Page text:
Benchmark Blues: BLS to Cut 0.3%, or 501,000 jobs, from 2019 levels

The extrapolation methods used by the Bureau of Labor Statistics in producing their monthly estimates (their word) of nonfarm payroll growth can obscure cycle turns, which is why it is important to pay attention to the annual benchmark, derived from the Unemployment Insurance filings mandated by federal law that cover 97% of the NFP universe.

The rule of thumb at the BLS is that if the benchmark falls between +/-0.2%, the average of the last 10 years, everything is copacetic, but if it exceeds that there is real information there. This morning the BLS released the preliminary benchmark for 2019 and, unfortunately, there is information there. The overall employment level is slated to be taken down by -0.3% or 501,000 jobs when it is made formal in January 2020, and in the private sector -0.4%, or -514,000 of the jobs previously estimated will be benchmarked away.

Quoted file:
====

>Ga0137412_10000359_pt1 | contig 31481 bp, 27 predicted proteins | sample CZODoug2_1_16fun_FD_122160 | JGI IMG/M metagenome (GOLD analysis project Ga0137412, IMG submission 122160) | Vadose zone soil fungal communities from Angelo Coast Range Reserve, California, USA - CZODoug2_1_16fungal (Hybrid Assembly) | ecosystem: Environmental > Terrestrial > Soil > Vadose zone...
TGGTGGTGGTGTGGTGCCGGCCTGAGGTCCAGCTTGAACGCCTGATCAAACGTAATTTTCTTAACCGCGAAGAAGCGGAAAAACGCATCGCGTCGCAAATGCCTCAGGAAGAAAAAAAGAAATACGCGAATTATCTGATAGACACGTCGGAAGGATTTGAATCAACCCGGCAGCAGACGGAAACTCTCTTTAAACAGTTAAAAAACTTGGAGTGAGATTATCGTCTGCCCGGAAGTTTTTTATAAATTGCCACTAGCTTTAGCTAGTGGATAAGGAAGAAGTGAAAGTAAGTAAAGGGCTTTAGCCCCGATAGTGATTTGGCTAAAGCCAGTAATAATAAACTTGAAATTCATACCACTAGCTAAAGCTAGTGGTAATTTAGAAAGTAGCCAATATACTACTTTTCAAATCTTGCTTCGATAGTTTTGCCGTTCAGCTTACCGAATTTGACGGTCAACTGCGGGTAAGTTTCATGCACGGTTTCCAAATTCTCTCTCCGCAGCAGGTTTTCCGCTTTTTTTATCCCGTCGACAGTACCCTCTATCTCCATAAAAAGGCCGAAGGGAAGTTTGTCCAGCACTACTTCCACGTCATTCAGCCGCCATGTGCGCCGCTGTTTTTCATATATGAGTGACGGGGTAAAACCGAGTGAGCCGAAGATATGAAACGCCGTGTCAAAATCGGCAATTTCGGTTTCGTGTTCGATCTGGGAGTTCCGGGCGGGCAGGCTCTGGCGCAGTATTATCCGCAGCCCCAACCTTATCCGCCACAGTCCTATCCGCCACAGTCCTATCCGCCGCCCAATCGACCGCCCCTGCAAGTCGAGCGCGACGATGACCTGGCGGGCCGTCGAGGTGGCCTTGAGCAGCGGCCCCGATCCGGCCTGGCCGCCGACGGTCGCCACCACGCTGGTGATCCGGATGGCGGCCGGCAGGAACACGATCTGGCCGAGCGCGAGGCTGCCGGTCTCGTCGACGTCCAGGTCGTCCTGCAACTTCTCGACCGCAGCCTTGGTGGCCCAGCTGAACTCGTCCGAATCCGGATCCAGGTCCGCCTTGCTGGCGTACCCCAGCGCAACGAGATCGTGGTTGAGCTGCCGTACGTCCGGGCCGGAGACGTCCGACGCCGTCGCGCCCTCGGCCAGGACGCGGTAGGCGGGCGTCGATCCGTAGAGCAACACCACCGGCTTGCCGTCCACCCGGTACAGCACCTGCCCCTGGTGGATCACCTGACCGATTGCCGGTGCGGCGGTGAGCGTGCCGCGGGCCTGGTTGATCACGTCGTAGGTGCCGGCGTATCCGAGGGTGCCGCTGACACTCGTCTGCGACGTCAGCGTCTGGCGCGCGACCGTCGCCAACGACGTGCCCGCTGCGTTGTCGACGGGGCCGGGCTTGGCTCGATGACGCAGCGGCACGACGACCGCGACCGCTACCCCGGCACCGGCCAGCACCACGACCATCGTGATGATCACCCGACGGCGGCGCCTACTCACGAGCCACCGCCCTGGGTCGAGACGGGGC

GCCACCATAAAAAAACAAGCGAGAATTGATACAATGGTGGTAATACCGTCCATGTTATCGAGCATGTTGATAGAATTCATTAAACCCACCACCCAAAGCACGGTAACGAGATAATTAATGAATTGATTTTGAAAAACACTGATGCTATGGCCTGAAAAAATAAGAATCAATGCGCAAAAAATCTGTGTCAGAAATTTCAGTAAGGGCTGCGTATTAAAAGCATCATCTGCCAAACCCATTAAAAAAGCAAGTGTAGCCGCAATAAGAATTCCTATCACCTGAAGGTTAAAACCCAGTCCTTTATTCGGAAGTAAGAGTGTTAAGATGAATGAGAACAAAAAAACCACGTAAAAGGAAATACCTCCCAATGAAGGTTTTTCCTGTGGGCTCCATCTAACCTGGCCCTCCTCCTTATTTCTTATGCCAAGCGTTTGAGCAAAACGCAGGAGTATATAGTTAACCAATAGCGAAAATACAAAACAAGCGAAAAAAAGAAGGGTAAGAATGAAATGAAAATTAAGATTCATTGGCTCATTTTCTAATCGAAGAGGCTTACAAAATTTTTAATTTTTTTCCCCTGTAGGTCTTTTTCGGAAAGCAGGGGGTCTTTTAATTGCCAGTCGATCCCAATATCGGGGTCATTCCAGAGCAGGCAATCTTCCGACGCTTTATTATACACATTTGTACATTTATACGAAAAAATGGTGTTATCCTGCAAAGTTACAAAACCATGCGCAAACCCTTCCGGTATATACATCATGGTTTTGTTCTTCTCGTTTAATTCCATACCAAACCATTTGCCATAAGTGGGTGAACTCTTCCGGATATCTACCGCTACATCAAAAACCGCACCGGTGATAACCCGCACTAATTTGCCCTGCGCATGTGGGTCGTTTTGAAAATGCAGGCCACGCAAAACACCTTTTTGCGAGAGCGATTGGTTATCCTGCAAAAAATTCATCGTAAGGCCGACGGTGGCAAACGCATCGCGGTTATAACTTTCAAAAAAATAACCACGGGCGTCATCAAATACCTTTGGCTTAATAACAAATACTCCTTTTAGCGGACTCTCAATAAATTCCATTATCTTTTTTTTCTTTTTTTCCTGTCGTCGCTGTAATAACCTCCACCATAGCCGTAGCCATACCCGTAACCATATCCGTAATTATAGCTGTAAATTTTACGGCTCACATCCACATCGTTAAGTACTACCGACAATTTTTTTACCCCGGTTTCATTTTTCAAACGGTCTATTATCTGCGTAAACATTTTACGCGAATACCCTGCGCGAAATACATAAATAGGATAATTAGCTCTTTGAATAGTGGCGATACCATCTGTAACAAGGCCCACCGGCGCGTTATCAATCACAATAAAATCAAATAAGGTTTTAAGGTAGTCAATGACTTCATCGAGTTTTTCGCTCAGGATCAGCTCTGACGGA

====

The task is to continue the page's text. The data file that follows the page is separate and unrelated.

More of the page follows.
Largest losses are in logging & mining, -2.2%, or a scant -16,000 jobs, leisure & hospitality -1.1%, a not-so scant -175,000 jobs, retail trade -0.9%, or -146,400 jobs, professional/business services, -0.8%, or -163,000 jobs, and wholesale trade, -0.6%. Transportation & warehousing will be revised up 1.4%, or about 80,000 jobs, information 1.2% or 33,000 jobs, and government 0.1%, or 13,000 jobs. That’s it for the plus signs.

As you can see on the table, this is both out of trend, and the largest negative benchmark since the 2010 decline in the aftermath of the great recession.